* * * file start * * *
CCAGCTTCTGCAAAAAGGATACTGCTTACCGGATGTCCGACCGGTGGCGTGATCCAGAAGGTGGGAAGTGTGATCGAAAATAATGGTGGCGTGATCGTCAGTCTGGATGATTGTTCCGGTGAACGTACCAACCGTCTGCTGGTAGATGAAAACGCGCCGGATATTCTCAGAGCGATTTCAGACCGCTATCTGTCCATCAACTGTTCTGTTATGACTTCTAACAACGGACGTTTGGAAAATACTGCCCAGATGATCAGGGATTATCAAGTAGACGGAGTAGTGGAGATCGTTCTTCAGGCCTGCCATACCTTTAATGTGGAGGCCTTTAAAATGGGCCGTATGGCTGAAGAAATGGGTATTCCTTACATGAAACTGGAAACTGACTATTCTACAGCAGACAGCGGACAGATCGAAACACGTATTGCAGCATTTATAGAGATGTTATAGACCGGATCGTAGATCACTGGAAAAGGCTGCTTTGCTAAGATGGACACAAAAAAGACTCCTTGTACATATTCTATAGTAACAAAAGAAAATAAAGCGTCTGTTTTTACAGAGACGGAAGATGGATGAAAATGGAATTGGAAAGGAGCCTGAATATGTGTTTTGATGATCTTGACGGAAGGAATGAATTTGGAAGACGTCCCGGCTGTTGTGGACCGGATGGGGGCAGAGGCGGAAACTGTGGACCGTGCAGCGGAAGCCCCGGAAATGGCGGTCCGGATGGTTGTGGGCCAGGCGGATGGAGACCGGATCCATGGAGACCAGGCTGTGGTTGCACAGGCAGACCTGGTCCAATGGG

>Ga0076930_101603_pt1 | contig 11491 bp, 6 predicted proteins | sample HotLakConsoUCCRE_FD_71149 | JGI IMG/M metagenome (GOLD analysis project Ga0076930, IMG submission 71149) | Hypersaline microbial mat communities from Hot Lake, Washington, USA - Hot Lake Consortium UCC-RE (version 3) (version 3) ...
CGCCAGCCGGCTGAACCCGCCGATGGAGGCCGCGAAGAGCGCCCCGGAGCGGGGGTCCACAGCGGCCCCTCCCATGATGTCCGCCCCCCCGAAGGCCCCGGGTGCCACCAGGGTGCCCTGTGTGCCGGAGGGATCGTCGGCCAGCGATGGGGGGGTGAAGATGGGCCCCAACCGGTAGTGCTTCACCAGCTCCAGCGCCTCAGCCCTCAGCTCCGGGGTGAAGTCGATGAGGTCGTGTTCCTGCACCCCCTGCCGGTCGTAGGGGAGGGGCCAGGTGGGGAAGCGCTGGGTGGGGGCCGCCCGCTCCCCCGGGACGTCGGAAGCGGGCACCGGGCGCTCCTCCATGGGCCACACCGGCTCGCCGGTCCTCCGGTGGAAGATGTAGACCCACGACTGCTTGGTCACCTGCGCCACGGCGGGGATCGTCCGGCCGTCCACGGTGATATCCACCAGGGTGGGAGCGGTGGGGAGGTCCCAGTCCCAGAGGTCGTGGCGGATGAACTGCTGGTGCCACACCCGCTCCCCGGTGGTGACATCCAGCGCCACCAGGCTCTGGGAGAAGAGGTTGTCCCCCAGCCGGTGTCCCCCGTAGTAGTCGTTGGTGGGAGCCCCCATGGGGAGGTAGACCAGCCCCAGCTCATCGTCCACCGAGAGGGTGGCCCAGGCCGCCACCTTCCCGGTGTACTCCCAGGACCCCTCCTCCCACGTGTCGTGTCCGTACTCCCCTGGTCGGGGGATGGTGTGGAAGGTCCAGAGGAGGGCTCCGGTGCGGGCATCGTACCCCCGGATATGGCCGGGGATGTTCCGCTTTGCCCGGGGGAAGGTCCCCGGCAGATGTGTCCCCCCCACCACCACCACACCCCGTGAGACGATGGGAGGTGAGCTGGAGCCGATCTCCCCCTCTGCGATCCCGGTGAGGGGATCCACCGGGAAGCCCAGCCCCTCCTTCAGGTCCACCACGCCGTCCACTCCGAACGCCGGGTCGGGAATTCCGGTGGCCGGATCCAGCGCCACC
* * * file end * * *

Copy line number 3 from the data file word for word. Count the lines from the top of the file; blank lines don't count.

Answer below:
CGCCAGCCGGCTGAACCCGCCGATGGAGGCCGCGAAGAGCGCCCCGGAGCGGGGGTCCACAGCGGCCCCTCCCATGATGTCCGCCCCCCCGAAGGCCCCGGGTGCCACCAGGGTGCCCTGTGTGCCGGAGGGATCGTCGGCCAGCGATGGGGGGGTGAAGATGGGCCCCAACCGGTAGTGCTTCACCAGCTCCAGCGCCTCAGCCCTCAGCTCCGGGGTGAAGTCGATGAGGTCGTGTTCCTGCACCCCCTGCCGGTCGTAGGGGAGGGGCCAGGTGGGGAAGCGCTGGGTGGGGGCCGCCCGCTCCCCCGGGACGTCGGAAGCGGGCACCGGGCGCTCCTCCATGGGCCACACCGGCTCGCCGGTCCTCCGGTGGAAGATGTAGACCCACGACTGCTTGGTCACCTGCGCCACGGCGGGGATCGTCCGGCCGTCCACGGTGATATCCACCAGGGTGGGAGCGGTGGGGAGGTCCCAGTCCCAGAGGTCGTGGCGGATGAACTGCTGGTGCCACACCCGCTCCCCGGTGGTGACATCCAGCGCCACCAGGCTCTGGGAGAAGAGGTTGTCCCCCAGCCGGTGTCCCCCGTAGTAGTCGTTGGTGGGAGCCCCCATGGGGAGGTAGACCAGCCCCAGCTCATCGTCCACCGAGAGGGTGGCCCAGGCCGCCACCTTCCCGGTGTACTCCCAGGACCCCTCCTCCCACGTGTCGTGTCCGTACTCCCCTGGTCGGGGGATGGTGTGGAAGGTCCAGAGGAGGGCTCCGGTGCGGGCATCGTACCCCCGGATATGGCCGGGGATGTTCCGCTTTGCCCGGGGGAAGGTCCCCGGCAGATGTGTCCCCCCCACCACCACCACACCCCGTGAGACGATGGGAGGTGAGCTGGAGCCGATCTCCCCCTCTGCGATCCCGGTGAGGGGATCCACCGGGAAGCCCAGCCCCTCCTTCAGGTCCACCACGCCGTCCACTCCGAACGCCGGGTCGGGAATTCCGGTGGCCGGATCCAGCGCCACC